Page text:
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Chasing Justice

More and More Attorneys Are Pursuing Animals-Rights Cases in Growing Recognition of the Bond Between Pets and Their Owners


NEW YORK — The board of the red brick Manhattan co-op wanted to evict Berry, arguing it had a solid case. After all, the building's lease clearly barred pets, so it seemed the West Highland white terrier would have to go.

But Eric Feinberg, the pet lawyer, knew the law.

Under New York City statutes, an apartment dweller can keep a pet if the animal is visible for three months and legal proceedings don't begin during that period.

Berry's owner had regularly paraded her through the lobby--past the porter who played with the friendly dog--Feinberg told the city hearing officer. He said that Berry and her owner, Phyllis Holod, shared the same bench in the co-op's garden, for all to see.

The official ruled in Feinberg's favor.

"It was an open-and-shut case. She had the dog for over seven years," said the cheerful, slightly rumpled lawyer who perennially looks as if he's just played with puppies.

"Berry is my family," explained Holod, who lives alone. "I would have moved before I gave her up."

To such time-honored specialties as taxes, trust and estates, divorces and the criminal defense bar, add animal-rights law.

Some 52 million dogs and 60 million cats live in various stages of harmony in the U.S. New York City alone is home to about 1 million dogs and perhaps 2 million cats, according to the American Society for the Prevention of Cruelty to Animals.

Back when man and beast shared companionship in caves, the bond was clear: Man fed beast. Beast protected man.

That was before dogs chased in-line skaters, landlords tried to evict pet owners from rent-controlled apartments, grieving clients filed malpractice suits against veterinarians and cities passed leash and pooper-scooper laws.

Filter in the nation's shrinking open space, thickets of conflicting local regulations, the full range of human emotions. Pets often are viewed as surrogate children and can become pawns in messy divorces, sparking monumental struggles over who keeps Fido or Fluffy.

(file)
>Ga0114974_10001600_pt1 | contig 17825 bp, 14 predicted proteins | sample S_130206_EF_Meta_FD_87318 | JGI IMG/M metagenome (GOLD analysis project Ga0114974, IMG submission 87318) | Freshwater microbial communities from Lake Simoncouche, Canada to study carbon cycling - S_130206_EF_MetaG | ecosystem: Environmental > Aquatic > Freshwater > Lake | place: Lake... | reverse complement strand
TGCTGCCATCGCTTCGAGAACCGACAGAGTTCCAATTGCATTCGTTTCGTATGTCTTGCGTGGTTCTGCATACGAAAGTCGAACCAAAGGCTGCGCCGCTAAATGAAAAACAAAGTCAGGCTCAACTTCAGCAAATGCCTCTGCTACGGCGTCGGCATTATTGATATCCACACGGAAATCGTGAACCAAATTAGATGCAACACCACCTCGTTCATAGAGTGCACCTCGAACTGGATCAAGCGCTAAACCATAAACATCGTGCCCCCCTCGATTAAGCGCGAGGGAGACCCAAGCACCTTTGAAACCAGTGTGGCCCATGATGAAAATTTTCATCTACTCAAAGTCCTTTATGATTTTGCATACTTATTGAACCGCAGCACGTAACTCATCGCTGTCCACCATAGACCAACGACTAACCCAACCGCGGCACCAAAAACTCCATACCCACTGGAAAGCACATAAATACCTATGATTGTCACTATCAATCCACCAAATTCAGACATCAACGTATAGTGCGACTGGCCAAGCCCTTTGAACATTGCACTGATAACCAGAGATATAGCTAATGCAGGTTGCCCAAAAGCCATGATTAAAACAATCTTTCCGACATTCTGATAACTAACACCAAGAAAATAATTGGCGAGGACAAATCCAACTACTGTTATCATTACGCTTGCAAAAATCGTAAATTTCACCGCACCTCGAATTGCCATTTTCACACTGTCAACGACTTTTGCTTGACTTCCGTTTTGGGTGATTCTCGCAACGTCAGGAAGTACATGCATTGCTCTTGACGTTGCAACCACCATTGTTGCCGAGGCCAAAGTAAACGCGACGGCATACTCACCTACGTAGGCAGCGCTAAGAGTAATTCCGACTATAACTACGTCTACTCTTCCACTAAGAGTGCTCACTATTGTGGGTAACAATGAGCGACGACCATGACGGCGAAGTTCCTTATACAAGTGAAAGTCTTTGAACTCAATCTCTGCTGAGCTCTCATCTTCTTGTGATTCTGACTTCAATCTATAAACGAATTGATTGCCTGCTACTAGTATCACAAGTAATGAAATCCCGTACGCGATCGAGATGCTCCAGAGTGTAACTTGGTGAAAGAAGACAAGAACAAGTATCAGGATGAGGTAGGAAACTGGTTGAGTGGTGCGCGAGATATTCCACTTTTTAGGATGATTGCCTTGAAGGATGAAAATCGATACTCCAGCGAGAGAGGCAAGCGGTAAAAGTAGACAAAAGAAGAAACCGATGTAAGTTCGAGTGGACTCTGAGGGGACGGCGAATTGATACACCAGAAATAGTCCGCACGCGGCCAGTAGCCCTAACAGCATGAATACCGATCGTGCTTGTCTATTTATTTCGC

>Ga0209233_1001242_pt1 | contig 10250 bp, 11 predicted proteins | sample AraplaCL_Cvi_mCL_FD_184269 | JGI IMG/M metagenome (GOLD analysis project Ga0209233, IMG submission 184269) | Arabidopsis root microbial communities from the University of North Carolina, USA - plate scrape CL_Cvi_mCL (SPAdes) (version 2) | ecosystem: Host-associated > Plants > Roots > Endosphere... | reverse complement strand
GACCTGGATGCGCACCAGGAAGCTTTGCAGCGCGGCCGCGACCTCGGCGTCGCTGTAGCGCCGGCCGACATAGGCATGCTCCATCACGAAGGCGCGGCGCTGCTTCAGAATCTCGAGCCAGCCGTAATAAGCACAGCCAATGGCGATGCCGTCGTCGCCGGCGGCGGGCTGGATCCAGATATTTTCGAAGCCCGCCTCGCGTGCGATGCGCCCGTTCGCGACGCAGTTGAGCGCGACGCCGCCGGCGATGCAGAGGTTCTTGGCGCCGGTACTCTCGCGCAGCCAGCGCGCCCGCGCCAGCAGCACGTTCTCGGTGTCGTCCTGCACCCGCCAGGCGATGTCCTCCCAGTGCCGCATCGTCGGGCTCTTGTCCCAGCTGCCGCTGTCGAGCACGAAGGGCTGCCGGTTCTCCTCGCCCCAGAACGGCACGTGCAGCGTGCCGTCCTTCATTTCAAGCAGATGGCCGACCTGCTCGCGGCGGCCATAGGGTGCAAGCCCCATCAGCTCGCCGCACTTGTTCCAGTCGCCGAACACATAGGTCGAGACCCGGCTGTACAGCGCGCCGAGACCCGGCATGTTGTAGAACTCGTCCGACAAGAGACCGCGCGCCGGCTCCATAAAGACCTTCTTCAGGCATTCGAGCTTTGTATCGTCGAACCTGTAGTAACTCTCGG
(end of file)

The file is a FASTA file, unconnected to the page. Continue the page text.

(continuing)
Tainted Dog Food Led to a Career Shift

"More and more, people are getting interested in the practice," said Michael Rotsten, an Encino attorney who gave up defending criminals in 1992 after his Alaskan malamute, Taigo, ate salmonella-tainted dog food.

Rotsten threatened to sue the store. He collected $1,000 for emotional distress and $250 to cover the cost of his vet bills. With encouragement from animal-rights groups, his full-time clients soon became mastiffs and beagles instead of muggers and burglars.

"What's driving all of this is the incredible bond between people and their pets, along with the need for the attorneys to have new venues," said Jim Wilson, a lawyer and a veterinary consultant in Pennsylvania.

Now, at least six law schools offer courses in animal rights, and bar associations in New York, Michigan and Texas have established committees dealing with the subject.

"The satisfaction is representing creatures that need to have their voices heard," said Gilda I. Mariani, head of the New York City Bar Assn.'s committee on legal issues pertaining to animals.

Law students learn that the field is far more complicated than just pet cases. It encompasses broad issues, ranging from the treatment of animals in laboratories and on farms to hunting and fishing controversies.

"Animal law is in its infancy, like where environmental law was 25 years ago," said Laura Wilensky, communications director of the Animal Legal Defense Fund, a nonprofit group based in Petaluma.

"It is a very exciting time," added Pamela Frasch, director of the fund's anticruelty division. "You have to be very creative. It really is a chance to write some law."

Frasch heads a unique program designed to help district attorneys handle animal abuse cases, which traditionally receive little attention and limited resources.

ALDF not only supplies legal briefs and expert witnesses, but also has a corps of volunteer lawyers ready to be deputized as special prosecutors to try the cases.

In July, when part of an elevator tower used to carry workers up the side of a building in Times Square collapsed, steel pierced the roof of a nearby hotel, killing an elderly woman. People were forced to flee so fast that their pets were left behind. Times Square was closed for days, and the owners grew frantic. A coalition of animal-rights lawyers went to court, and the timetable to rescue the animals was sped up. All those pets emerged unharmed. But living in the high-powered New York real estate market has proved risky for other pets.

"All the time, landlords try to throw out people with pets," Feinberg explained. "It's a way of getting a long-time tenant, especially a rent-stabilized or rent-controlled tenant, out."

Feinberg had been representing poor people in housing court when he bought Rascal, a terrier.

It changed his life.

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